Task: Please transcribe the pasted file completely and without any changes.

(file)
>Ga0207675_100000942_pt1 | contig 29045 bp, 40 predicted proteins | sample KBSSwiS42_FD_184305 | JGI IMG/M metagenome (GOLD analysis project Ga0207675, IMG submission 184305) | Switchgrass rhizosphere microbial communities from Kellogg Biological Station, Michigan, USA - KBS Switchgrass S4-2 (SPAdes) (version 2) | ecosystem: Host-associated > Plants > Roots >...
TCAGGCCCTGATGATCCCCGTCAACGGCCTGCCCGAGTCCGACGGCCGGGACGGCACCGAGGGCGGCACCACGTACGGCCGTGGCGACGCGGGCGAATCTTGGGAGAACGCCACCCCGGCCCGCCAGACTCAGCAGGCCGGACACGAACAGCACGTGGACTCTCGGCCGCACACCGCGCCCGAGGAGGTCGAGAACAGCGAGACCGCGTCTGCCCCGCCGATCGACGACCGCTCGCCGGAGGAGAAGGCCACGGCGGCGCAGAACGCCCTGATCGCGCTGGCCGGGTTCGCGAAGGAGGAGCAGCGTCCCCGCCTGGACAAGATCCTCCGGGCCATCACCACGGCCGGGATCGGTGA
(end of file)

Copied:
>Ga0207675_100000942_pt1 | contig 29045 bp, 40 predicted proteins | sample KBSSwiS42_FD_184305 | JGI IMG/M metagenome (GOLD analysis project Ga0207675, IMG submission 184305) | Switchgrass rhizosphere microbial communities from Kellogg Biological Station, Michigan, USA - KBS Switchgrass S4-2 (SPAdes) (version 2) | ecosystem: Host-associated > Plants > Roots >...
TCAGGCCCTGATGATCCCCGTCAACGGCCTGCCCGAGTCCGACGGCCGGGACGGCACCGAGGGCGGCACCACGTACGGCCGTGGCGACGCGGGCGAATCTTGGGAGAACGCCACCCCGGCCCGCCAGACTCAGCAGGCCGGACACGAACAGCACGTGGACTCTCGGCCGCACACCGCGCCCGAGGAGGTCGAGAACAGCGAGACCGCGTCTGCCCCGCCGATCGACGACCGCTCGCCGGAGGAGAAGGCCACGGCGGCGCAGAACGCCCTGATCGCGCTGGCCGGGTTCGCGAAGGAGGAGCAGCGTCCCCGCCTGGACAAGATCCTCCGGGCCATCACCACGGCCGGGATCGGTGA